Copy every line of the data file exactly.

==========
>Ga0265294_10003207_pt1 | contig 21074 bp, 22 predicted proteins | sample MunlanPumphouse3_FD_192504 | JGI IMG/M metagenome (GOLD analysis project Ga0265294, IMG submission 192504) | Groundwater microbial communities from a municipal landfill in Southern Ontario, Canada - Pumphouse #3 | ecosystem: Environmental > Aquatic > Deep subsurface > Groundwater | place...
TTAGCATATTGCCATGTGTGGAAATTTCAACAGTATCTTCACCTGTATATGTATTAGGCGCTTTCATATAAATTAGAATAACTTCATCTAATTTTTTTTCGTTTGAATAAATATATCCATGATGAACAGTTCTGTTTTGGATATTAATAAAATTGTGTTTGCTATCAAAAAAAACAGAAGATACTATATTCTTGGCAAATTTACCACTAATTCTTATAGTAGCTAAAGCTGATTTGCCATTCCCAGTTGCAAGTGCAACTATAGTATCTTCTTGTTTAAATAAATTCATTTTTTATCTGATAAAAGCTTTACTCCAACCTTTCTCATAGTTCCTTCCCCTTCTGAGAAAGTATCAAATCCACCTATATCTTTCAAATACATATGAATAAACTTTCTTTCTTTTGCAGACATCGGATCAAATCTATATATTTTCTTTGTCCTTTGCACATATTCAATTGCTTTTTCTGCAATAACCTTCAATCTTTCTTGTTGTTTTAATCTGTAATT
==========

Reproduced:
>Ga0265294_10003207_pt1 | contig 21074 bp, 22 predicted proteins | sample MunlanPumphouse3_FD_192504 | JGI IMG/M metagenome (GOLD analysis project Ga0265294, IMG submission 192504) | Groundwater microbial communities from a municipal landfill in Southern Ontario, Canada - Pumphouse #3 | ecosystem: Environmental > Aquatic > Deep subsurface > Groundwater | place...
TTAGCATATTGCCATGTGTGGAAATTTCAACAGTATCTTCACCTGTATATGTATTAGGCGCTTTCATATAAATTAGAATAACTTCATCTAATTTTTTTTCGTTTGAATAAATATATCCATGATGAACAGTTCTGTTTTGGATATTAATAAAATTGTGTTTGCTATCAAAAAAAACAGAAGATACTATATTCTTGGCAAATTTACCACTAATTCTTATAGTAGCTAAAGCTGATTTGCCATTCCCAGTTGCAAGTGCAACTATAGTATCTTCTTGTTTAAATAAATTCATTTTTTATCTGATAAAAGCTTTACTCCAACCTTTCTCATAGTTCCTTCCCCTTCTGAGAAAGTATCAAATCCACCTATATCTTTCAAATACATATGAATAAACTTTCTTTCTTTTGCAGACATCGGATCAAATCTATATATTTTCTTTGTCCTTTGCACATATTCAATTGCTTTTTCTGCAATAACCTTCAATCTTTCTTGTTGTTTTAATCTGTAATT